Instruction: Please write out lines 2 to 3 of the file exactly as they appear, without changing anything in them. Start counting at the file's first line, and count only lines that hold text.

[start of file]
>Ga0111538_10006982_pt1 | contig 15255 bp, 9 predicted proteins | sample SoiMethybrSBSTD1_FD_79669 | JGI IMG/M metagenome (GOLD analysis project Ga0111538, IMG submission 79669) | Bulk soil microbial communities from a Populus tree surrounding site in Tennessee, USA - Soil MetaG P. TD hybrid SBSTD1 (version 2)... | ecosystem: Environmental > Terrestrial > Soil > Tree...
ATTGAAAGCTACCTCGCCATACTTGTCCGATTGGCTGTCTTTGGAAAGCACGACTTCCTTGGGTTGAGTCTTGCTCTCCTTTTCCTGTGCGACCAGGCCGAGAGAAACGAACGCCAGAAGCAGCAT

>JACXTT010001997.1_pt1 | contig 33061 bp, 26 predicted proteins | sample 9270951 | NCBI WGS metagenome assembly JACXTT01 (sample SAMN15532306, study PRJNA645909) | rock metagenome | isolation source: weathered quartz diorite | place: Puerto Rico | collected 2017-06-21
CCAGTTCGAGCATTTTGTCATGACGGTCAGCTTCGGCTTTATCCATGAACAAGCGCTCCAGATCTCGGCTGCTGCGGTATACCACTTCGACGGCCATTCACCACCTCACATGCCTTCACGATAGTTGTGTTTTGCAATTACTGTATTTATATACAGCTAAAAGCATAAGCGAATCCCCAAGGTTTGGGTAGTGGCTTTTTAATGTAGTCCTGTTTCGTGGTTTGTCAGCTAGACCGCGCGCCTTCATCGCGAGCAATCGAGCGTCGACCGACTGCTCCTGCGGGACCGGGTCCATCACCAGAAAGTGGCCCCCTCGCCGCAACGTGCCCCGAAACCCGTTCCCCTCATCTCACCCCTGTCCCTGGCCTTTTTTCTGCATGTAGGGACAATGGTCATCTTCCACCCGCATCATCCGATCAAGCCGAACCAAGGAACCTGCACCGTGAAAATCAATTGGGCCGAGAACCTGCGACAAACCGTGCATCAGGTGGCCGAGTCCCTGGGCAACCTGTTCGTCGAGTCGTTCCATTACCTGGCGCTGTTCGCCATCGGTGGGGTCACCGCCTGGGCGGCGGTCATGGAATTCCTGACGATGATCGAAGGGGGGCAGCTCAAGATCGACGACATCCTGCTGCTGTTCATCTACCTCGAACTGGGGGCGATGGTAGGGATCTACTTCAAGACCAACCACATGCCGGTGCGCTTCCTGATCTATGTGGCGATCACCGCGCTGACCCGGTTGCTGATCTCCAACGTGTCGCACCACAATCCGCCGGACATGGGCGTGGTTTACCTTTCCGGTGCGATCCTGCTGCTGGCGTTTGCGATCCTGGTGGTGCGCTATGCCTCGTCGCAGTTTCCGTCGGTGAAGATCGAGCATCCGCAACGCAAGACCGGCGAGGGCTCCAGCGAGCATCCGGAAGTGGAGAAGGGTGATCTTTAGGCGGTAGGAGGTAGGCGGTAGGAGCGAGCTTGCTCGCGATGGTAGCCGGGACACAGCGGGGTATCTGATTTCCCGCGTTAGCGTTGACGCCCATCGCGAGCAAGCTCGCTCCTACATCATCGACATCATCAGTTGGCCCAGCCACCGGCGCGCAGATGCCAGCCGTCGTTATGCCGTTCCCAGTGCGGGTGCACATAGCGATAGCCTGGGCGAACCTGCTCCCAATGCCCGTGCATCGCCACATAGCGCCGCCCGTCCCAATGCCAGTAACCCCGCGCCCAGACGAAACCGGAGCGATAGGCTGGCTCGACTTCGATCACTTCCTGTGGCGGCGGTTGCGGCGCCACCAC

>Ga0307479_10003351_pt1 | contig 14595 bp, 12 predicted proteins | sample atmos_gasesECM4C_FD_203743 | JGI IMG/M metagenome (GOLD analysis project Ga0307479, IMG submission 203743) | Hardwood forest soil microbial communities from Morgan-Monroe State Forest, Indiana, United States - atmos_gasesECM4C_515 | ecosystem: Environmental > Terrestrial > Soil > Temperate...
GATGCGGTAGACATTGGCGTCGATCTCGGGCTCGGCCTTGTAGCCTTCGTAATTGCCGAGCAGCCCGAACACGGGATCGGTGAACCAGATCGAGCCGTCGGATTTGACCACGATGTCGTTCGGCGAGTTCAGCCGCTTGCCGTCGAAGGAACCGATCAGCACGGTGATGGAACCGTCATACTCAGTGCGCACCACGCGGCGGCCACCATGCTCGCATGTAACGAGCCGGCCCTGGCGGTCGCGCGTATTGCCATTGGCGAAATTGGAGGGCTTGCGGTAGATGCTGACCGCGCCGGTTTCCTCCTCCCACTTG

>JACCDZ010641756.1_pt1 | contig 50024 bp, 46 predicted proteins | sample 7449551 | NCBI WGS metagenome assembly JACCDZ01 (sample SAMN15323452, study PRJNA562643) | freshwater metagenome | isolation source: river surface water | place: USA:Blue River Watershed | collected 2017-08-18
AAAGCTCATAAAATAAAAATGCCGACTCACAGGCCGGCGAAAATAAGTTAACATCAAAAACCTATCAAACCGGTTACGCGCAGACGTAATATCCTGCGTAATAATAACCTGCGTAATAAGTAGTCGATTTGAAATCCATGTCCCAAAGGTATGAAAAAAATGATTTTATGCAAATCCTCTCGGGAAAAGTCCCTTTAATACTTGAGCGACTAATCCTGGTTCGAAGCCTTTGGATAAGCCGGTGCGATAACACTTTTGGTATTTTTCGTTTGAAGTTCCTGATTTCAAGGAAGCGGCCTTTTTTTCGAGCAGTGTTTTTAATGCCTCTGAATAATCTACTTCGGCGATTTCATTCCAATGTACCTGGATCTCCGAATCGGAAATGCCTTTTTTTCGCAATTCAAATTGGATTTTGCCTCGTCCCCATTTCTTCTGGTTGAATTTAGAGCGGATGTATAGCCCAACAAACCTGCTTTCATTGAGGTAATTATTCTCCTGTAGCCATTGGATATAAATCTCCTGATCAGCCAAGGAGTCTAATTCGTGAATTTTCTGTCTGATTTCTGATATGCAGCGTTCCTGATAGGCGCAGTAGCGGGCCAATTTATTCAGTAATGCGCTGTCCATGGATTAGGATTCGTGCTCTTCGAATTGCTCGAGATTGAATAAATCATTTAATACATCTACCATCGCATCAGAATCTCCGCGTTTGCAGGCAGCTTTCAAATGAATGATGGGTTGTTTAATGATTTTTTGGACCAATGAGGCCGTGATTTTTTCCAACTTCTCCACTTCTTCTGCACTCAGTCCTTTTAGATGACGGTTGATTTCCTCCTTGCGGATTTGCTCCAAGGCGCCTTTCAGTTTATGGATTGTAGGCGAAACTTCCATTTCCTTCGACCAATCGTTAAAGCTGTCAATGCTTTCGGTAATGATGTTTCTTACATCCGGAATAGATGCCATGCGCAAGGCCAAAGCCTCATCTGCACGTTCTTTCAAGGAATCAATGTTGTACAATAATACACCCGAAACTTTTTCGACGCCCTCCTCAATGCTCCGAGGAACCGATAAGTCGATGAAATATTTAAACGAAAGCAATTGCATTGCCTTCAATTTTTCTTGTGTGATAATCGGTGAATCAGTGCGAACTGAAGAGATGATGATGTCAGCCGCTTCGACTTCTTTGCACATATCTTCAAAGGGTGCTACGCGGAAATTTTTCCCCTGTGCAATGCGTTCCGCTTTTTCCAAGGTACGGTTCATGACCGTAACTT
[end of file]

ATTGAAAGCTACCTCGCCATACTTGTCCGATTGGCTGTCTTTGGAAAGCACGACTTCCTTGGGTTGAGTCTTGCTCTCCTTTTCCTGTGCGACCAGGCCGAGAGAAACGAACGCCAGAAGCAGCAT

>JACXTT010001997.1_pt1 | contig 33061 bp, 26 predicted proteins | sample 9270951 | NCBI WGS metagenome assembly JACXTT01 (sample SAMN15532306, study PRJNA645909) | rock metagenome | isolation source: weathered quartz diorite | place: Puerto Rico | collected 2017-06-21